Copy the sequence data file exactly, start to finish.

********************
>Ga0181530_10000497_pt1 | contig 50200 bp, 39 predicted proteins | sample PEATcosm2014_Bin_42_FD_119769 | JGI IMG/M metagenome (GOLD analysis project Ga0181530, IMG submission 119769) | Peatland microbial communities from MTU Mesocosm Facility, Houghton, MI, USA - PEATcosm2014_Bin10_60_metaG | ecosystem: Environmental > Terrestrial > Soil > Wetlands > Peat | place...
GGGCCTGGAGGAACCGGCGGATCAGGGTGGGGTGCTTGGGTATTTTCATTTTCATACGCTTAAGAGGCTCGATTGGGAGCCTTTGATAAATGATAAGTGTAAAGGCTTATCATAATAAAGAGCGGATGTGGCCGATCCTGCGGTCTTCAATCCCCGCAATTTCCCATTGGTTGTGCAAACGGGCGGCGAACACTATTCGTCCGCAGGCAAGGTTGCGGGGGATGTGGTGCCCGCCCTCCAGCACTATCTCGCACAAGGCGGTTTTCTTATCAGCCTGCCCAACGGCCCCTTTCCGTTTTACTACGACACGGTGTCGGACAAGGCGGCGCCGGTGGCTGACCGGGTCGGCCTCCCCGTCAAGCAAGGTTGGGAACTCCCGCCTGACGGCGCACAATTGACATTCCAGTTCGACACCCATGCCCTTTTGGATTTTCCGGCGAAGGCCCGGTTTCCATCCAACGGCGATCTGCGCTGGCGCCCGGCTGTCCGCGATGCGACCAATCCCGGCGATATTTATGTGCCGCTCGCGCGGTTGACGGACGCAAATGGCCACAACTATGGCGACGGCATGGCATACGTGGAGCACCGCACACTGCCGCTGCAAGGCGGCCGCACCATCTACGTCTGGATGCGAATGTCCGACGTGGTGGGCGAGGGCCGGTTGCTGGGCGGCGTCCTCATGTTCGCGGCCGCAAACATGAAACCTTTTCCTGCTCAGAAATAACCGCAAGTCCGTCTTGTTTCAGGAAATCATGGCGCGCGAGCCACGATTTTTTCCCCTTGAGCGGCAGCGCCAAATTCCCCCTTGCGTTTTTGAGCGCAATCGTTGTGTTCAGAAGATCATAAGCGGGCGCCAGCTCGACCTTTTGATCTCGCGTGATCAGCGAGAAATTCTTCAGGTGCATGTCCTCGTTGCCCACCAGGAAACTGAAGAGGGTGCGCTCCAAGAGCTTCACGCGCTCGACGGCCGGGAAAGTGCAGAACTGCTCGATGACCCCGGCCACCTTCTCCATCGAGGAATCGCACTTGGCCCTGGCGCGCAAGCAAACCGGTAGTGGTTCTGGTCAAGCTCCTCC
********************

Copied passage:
>Ga0181530_10000497_pt1 | contig 50200 bp, 39 predicted proteins | sample PEATcosm2014_Bin_42_FD_119769 | JGI IMG/M metagenome (GOLD analysis project Ga0181530, IMG submission 119769) | Peatland microbial communities from MTU Mesocosm Facility, Houghton, MI, USA - PEATcosm2014_Bin10_60_metaG | ecosystem: Environmental > Terrestrial > Soil > Wetlands > Peat | place...
GGGCCTGGAGGAACCGGCGGATCAGGGTGGGGTGCTTGGGTATTTTCATTTTCATACGCTTAAGAGGCTCGATTGGGAGCCTTTGATAAATGATAAGTGTAAAGGCTTATCATAATAAAGAGCGGATGTGGCCGATCCTGCGGTCTTCAATCCCCGCAATTTCCCATTGGTTGTGCAAACGGGCGGCGAACACTATTCGTCCGCAGGCAAGGTTGCGGGGGATGTGGTGCCCGCCCTCCAGCACTATCTCGCACAAGGCGGTTTTCTTATCAGCCTGCCCAACGGCCCCTTTCCGTTTTACTACGACACGGTGTCGGACAAGGCGGCGCCGGTGGCTGACCGGGTCGGCCTCCCCGTCAAGCAAGGTTGGGAACTCCCGCCTGACGGCGCACAATTGACATTCCAGTTCGACACCCATGCCCTTTTGGATTTTCCGGCGAAGGCCCGGTTTCCATCCAACGGCGATCTGCGCTGGCGCCCGGCTGTCCGCGATGCGACCAATCCCGGCGATATTTATGTGCCGCTCGCGCGGTTGACGGACGCAAATGGCCACAACTATGGCGACGGCATGGCATACGTGGAGCACCGCACACTGCCGCTGCAAGGCGGCCGCACCATCTACGTCTGGATGCGAATGTCCGACGTGGTGGGCGAGGGCCGGTTGCTGGGCGGCGTCCTCATGTTCGCGGCCGCAAACATGAAACCTTTTCCTGCTCAGAAATAACCGCAAGTCCGTCTTGTTTCAGGAAATCATGGCGCGCGAGCCACGATTTTTTCCCCTTGAGCGGCAGCGCCAAATTCCCCCTTGCGTTTTTGAGCGCAATCGTTGTGTTCAGAAGATCATAAGCGGGCGCCAGCTCGACCTTTTGATCTCGCGTGATCAGCGAGAAATTCTTCAGGTGCATGTCCTCGTTGCCCACCAGGAAACTGAAGAGGGTGCGCTCCAAGAGCTTCACGCGCTCGACGGCCGGGAAAGTGCAGAACTGCTCGATGACCCCGGCCACCTTCTCCATCGAGGAATCGCACTTGGCCCTGGCGCGCAAGCAAACCGGTAGTGGTTCTGGTCAAGCTCCTCC